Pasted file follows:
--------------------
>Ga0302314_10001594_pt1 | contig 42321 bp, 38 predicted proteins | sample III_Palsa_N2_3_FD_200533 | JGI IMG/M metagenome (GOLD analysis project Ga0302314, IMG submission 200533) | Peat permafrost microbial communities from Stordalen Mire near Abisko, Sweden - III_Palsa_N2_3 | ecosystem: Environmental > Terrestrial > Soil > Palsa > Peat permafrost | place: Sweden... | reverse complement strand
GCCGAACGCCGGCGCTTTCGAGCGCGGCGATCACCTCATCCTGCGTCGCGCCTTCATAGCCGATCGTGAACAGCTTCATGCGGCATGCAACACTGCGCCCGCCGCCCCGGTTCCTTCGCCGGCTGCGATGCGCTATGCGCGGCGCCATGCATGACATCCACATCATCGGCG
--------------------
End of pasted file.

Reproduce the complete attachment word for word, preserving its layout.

>Ga0302314_10001594_pt1 | contig 42321 bp, 38 predicted proteins | sample III_Palsa_N2_3_FD_200533 | JGI IMG/M metagenome (GOLD analysis project Ga0302314, IMG submission 200533) | Peat permafrost microbial communities from Stordalen Mire near Abisko, Sweden - III_Palsa_N2_3 | ecosystem: Environmental > Terrestrial > Soil > Palsa > Peat permafrost | place: Sweden... | reverse complement strand
GCCGAACGCCGGCGCTTTCGAGCGCGGCGATCACCTCATCCTGCGTCGCGCCTTCATAGCCGATCGTGAACAGCTTCATGCGGCATGCAACACTGCGCCCGCCGCCCCGGTTCCTTCGCCGGCTGCGATGCGCTATGCGCGGCGCCATGCATGACATCCACATCATCGGCG